The Sun Is Also a Star

The Sun Is Also A Star

On the day when her family is facing deportation from the United States, Natasha (Yara Shahidi) has her life saved by Daniel Bae (Charles Melton). This is definitely a the day to fall in love, however the would-be poet in Daniel appeals to science grad Natasha to let him try. With a world of cultural and political obstacles against them, will the answer be in their stars or inside a denied green card application?

… a cross cultural love affair with its feet more on the ground than with its head in the clouds.

Director Ry Russo-Young’s deportation romance is a cross cultural love affair with its feet more on the ground than with its head in the clouds. Refreshingly spare of any excess saccharine, Natasha’s desire to remain in the US is more about New York than America itself. Addressing contrasting societal pressures, Daniel’s family want their boy to succeed as a doctor rather than acknowledge him as a writer and Natasha’s father has succumbed to a post-Trump fatalism of a country that no longer wants its immigrants (although this is given the lightest of touches).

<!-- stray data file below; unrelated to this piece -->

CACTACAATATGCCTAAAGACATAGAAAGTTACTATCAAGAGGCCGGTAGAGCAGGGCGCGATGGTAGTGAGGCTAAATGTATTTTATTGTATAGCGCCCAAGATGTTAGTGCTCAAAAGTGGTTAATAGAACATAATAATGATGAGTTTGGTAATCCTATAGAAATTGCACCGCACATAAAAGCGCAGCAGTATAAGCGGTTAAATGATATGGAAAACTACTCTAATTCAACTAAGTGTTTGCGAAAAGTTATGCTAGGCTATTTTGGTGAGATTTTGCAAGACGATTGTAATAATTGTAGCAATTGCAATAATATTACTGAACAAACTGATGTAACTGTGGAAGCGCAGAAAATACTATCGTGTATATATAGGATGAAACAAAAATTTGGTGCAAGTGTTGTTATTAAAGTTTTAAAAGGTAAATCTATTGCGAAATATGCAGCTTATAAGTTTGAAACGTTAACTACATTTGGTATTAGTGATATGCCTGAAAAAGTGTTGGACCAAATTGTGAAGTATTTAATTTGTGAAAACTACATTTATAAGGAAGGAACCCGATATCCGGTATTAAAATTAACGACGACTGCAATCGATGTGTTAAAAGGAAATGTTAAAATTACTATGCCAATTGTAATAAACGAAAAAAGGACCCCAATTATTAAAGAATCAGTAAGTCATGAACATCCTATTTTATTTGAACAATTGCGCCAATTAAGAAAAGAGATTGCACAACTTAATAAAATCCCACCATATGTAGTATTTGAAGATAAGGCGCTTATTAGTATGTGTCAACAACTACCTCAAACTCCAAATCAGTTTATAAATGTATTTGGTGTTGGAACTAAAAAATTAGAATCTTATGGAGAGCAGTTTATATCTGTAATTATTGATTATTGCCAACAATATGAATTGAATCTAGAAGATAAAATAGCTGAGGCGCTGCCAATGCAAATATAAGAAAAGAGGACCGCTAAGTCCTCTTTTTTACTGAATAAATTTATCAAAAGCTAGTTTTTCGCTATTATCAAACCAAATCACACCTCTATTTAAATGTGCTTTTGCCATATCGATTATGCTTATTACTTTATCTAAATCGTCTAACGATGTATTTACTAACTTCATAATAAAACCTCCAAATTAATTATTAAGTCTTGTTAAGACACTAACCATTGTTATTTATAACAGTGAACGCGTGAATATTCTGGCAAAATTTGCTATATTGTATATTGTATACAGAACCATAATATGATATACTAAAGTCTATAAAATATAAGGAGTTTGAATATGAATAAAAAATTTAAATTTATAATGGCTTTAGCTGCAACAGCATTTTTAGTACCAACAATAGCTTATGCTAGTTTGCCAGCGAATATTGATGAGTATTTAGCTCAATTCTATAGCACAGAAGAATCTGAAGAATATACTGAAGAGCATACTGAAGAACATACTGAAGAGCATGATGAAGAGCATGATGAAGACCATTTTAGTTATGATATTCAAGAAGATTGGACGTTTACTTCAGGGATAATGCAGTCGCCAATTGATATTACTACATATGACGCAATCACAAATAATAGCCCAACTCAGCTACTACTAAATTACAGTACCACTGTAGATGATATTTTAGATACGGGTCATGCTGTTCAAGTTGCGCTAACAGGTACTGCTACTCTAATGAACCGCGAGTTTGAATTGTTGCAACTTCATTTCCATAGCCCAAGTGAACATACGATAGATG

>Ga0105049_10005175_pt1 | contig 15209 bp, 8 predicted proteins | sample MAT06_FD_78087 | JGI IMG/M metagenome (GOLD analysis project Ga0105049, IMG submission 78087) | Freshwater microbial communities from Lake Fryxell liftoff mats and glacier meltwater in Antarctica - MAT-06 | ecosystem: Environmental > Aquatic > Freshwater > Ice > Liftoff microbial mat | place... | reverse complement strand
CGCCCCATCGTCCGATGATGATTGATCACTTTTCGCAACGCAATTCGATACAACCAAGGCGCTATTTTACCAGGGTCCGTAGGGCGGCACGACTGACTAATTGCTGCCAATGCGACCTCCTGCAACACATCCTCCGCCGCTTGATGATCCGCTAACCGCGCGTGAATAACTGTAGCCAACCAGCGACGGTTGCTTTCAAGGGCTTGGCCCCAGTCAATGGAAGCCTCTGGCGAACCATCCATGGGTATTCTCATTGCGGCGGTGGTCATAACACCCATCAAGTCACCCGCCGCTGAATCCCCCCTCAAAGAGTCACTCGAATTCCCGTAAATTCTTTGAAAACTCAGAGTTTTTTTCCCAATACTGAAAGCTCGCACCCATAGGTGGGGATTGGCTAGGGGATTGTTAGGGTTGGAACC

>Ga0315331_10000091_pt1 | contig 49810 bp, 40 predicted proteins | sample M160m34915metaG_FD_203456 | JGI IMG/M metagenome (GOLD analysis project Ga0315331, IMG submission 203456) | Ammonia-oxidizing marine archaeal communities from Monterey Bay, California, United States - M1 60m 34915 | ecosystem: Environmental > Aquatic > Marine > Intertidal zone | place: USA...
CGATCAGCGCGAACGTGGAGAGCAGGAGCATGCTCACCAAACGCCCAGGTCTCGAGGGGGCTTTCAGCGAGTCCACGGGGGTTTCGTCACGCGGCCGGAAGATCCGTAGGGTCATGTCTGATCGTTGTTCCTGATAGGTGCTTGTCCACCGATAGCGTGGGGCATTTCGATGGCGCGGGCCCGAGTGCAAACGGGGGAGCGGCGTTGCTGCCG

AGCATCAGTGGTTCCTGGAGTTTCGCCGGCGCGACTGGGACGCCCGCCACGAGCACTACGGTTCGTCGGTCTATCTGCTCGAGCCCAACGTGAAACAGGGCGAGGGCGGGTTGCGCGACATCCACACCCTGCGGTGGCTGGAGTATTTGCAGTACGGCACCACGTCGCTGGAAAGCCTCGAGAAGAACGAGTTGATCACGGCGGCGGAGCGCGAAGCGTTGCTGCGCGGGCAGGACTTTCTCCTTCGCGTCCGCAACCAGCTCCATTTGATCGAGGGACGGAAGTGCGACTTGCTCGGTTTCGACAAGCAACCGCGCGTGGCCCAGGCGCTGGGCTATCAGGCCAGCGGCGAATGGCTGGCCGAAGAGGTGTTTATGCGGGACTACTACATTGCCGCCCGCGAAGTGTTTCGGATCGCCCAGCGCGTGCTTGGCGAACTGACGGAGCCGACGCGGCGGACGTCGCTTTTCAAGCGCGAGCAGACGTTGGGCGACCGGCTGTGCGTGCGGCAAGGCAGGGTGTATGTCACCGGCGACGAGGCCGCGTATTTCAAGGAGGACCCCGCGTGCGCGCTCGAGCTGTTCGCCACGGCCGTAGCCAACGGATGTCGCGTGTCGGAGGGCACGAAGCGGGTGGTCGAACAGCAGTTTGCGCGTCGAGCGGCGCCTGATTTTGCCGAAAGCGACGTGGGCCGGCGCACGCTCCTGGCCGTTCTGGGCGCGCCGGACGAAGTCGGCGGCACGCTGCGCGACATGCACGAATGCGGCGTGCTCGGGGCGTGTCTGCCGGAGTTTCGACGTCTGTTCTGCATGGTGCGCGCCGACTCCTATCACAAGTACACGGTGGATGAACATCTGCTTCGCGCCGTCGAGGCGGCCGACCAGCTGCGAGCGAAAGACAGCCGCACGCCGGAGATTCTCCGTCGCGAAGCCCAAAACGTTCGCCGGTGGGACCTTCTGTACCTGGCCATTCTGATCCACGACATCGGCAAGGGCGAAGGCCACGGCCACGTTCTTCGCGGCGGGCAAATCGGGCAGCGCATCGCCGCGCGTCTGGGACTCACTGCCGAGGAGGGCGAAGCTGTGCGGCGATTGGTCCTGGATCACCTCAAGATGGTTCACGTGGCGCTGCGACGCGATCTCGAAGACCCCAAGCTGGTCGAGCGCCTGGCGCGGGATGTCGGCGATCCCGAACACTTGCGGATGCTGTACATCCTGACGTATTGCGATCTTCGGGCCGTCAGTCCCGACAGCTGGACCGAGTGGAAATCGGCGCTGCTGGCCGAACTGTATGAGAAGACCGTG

In the lead roles, the highly photogenic Yara Shahidi and Daniel Bae both manage to escape the sheen of their movie poster appearances. Whilst the inevitable rollercoaster of romantic film lore demands that they be thrown together and then torn apart, the story’s dramatic beats are reasonably tuneful and mercifully not reminiscent of countless other trips into mawkishness.

Pivoting fatalism over factuality, there’s a reasonable spark to this romance even if the usual suspension of disbelief is required. Rather than a re-printed version of ‘Green Card’, ‘The Sun Is Also A Star’ is a more post-millennial take of immigration which neither places whimsy nor over-wrought drama at the centre of its colourful stage. 

With a refreshing initial conclusion, ‘The Sun Is Also A Star’ fortunately doesn’t ask for the “stars and the moon as well” to quote the late-great Bette Davis. Treading a line between supplying something new and yet also delivering something established, Ry Russo-Young’s romantic tale weaves a quilted fairytale of New York that makes the most of its suitably extreme pretext.